Shoplifting Attorney - Minnesota

Our team at North Star Criminal Defense has recently represented a number of clients accused of shoplifting, a form of theft under Minnesota law. A shoplifting attorney is critical for defendants to avoid long-lasting consequences from a poor decision. We have a page devoted to theft on our website but we wanted to have a post dedicated solely to shoplifting.

Starting off, shoplifting charges could stem from a variety of actions. A few of these include switching price tags, walking out of a store with an item without paying for it, eating food in a store without paying for it, or return fraud.

Shoplifting is an extremely common crime in Minnesota with a known 22,000 instances in 2015 alone. Stores, especially large retail chains, use a vast array of methods to combat this, using cameras, undercover store security, magnetic sensors, and electronic article surveillance.

Like all theft, shoplifting is divided initially into three basic categories depending on the amount that was allegedly taken.

Charge Level Possible Penalty
Shoplifting property valued less than $500 Misdemeanor Up to 90 days in jail and/or a $1,000 fine
Shoplifting property valued between $500 and $1,000 Gross Misdemeanor Up to one year in jail and/or a $3,000 fine
Shoplifting property valued between $1,000 and $5,000 Felony Up to five years in prison and/or a $10,000 fine


There are even greater penalties for larger amounts taken but a majority of shoplifting crimes fit into the three mentioned categories. There are exceptions though, depending on what may have been take or if the crime is a recurrence:

Charge Level Possible Penalty
Shoplifting property valued between $500 and $1,000 with a prior theft conviction within five years Felony Up to five years in prison and/or a $10,000 fine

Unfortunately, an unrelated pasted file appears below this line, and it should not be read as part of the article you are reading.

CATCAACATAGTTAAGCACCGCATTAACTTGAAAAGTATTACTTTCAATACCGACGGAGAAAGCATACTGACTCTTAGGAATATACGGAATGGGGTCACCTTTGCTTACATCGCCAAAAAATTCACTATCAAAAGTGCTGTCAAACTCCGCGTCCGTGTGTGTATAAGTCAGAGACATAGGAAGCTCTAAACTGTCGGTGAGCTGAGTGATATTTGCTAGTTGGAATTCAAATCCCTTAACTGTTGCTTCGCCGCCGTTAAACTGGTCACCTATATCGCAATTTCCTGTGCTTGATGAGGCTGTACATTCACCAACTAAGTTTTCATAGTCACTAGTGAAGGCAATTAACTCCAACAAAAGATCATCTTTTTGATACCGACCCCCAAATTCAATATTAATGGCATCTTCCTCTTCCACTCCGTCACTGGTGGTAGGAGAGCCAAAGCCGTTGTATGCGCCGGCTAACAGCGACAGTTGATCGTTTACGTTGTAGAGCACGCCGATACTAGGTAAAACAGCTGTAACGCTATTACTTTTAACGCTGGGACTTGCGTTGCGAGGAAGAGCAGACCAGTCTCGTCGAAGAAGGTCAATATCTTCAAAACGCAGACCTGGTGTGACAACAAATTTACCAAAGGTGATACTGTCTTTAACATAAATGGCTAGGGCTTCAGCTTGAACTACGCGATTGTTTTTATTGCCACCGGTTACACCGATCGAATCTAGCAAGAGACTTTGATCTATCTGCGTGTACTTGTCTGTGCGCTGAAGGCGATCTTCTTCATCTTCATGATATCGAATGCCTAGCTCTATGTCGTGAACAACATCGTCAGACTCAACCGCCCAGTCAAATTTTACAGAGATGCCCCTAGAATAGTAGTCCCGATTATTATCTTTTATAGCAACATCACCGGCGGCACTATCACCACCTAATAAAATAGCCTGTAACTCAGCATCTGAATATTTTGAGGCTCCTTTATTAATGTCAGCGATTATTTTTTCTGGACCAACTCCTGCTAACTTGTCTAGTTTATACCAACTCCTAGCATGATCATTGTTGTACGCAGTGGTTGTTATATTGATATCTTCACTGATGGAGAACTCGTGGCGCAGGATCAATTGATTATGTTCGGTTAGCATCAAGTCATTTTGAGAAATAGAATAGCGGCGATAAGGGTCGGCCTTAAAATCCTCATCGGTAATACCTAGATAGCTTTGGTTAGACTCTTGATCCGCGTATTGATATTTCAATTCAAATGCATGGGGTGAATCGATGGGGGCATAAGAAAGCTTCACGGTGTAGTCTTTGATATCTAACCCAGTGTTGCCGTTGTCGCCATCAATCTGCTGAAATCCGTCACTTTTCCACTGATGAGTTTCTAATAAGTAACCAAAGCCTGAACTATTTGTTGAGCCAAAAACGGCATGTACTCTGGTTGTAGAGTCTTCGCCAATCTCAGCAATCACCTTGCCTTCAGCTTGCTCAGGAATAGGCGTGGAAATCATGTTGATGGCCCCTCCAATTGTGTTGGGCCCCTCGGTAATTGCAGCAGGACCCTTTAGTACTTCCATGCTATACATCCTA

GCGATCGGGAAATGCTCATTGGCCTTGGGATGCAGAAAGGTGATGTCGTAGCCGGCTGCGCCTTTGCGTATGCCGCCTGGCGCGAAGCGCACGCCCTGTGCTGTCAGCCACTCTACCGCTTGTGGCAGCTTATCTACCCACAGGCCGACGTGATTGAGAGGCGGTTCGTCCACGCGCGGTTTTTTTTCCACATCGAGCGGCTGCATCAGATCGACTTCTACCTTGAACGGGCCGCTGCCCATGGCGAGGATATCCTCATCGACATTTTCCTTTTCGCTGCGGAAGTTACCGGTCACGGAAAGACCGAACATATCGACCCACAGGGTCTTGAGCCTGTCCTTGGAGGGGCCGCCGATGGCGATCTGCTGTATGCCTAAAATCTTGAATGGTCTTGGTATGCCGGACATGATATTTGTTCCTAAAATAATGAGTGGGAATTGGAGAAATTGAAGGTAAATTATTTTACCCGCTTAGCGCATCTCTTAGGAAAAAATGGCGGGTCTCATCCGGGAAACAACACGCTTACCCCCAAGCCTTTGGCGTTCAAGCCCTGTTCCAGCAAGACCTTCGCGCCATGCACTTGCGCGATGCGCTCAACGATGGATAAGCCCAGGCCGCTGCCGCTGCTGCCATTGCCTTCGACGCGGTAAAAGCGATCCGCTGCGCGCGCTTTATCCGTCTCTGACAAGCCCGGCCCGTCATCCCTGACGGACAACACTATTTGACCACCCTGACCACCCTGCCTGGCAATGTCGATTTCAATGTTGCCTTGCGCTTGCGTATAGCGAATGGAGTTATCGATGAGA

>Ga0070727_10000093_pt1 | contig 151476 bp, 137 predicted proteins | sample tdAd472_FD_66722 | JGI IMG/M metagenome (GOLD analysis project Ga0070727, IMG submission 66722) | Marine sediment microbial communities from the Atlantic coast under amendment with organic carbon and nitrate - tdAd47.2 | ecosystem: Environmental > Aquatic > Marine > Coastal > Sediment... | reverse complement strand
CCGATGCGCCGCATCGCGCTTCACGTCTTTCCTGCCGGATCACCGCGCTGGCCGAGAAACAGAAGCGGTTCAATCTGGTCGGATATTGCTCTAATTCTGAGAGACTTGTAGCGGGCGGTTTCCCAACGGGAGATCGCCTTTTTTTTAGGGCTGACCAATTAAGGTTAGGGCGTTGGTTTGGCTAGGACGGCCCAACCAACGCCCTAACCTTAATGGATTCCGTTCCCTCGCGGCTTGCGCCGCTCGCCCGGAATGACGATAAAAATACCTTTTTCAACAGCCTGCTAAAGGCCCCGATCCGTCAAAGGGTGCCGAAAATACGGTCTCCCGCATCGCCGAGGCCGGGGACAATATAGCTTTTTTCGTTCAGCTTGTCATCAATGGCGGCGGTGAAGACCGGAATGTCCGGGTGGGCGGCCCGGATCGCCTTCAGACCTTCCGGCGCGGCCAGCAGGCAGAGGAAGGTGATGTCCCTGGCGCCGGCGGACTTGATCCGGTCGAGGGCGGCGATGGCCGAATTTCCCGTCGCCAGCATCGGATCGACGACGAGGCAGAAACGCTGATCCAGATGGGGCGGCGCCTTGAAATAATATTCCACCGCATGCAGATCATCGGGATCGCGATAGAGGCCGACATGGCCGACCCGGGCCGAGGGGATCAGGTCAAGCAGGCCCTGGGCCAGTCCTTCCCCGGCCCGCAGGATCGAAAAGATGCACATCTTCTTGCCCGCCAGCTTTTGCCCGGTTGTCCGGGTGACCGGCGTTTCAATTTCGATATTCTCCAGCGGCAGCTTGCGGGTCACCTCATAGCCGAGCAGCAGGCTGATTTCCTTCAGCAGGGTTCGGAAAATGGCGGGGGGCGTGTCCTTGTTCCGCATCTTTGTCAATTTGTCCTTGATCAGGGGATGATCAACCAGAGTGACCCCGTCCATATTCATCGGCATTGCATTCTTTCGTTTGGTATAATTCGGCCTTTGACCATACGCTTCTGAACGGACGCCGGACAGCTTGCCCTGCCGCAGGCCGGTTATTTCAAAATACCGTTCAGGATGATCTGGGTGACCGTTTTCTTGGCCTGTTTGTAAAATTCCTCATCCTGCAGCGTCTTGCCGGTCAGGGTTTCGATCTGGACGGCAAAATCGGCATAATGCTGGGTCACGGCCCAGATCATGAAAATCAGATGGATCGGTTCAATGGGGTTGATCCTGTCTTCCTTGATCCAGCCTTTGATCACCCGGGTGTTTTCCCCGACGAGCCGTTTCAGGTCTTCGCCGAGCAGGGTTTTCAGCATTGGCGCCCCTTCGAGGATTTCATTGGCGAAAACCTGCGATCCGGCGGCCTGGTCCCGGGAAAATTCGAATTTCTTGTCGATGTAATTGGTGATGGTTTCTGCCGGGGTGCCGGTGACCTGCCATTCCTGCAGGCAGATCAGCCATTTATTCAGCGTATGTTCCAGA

Shoplifting a firearm Felony Up to 20 years in prison and/or a $100,000 fine
Shoplifting property that is considered an explosive or controlled substance Felony Up to 10 years in prison and/or a $20,000 fine



As your shoplifting attorney, know that we treat every case as being unique, requiring a personalized legal strategy for each client. But common defenses to theft charges include the lack of the requisite intent, whether the defendant had a claim of right to the alleged stolen property, and whether the State can prove the value of the property in order to meet the gross misdemeanor or felony thresholds for the criminal penalties.

Most good theft defenses will require careful scrutiny by a Minnesota shoplifting attorney and even an investigator to interview key witnesses. The end result is a well thought out and strategic defense.

Shoplifting often stems from addiction or problems in one’s life. Entering treatment or making changes in one’s life are the greatest actions that a person can take to fight shoplifting charges.

Recent Case Results

We’ve had some fantastic results recently for our clients charged with shoplifting. Here are some examples:

State v. E.M.

Charge: Misdemeanor Theft – Shoplifting

ResolutionContinuance for dismissal. Despite the State’s initial offer being a good offer, one that is common for most shoplifting cases, the North Star team still pushed, highlighting the client’s good overall record, positive facts about the case, and her career ambitions for why a better result – the best possible result – was appropriate and needful. For a young mother, keeping her record clear was critical in order to best provide for her family in the future.

State v. M.K.L.

Charge: Shoplifting – Misdemeanor Theft

Resolution: Continuance for dismissal. The City Attorney took a firm stance on the offer being a stay of adjudication – a great result that the client would have been pleased with. But, Mr. Gempeler knew a better outcome was obtainable with the proper approach. After counseling the client about ways to be proactive in a manner that could lead to a better result, Mr. Gempeler aggressively negotiated the better result for the client – a continuance for a dismissal. For a client that must disclose her criminal record for her job, the distinction is significant in that she no longer has to state she pled guilty to the offense. The client is relieved that her mistake won’t impact her future due to the aggressive approach by Mr. Gempeler.

State v. M.Y.

Charge: Shoplifting – Misdemeanor Theft

Resolution Continuance for Dismissal. Shoplifting (theft) case out of Anoka County. Besides an outright dismissal, this is the best possible result a client can achieve in their case. Assuming our client stays law abiding for a year, this case will be completely dismissed and stay off their record.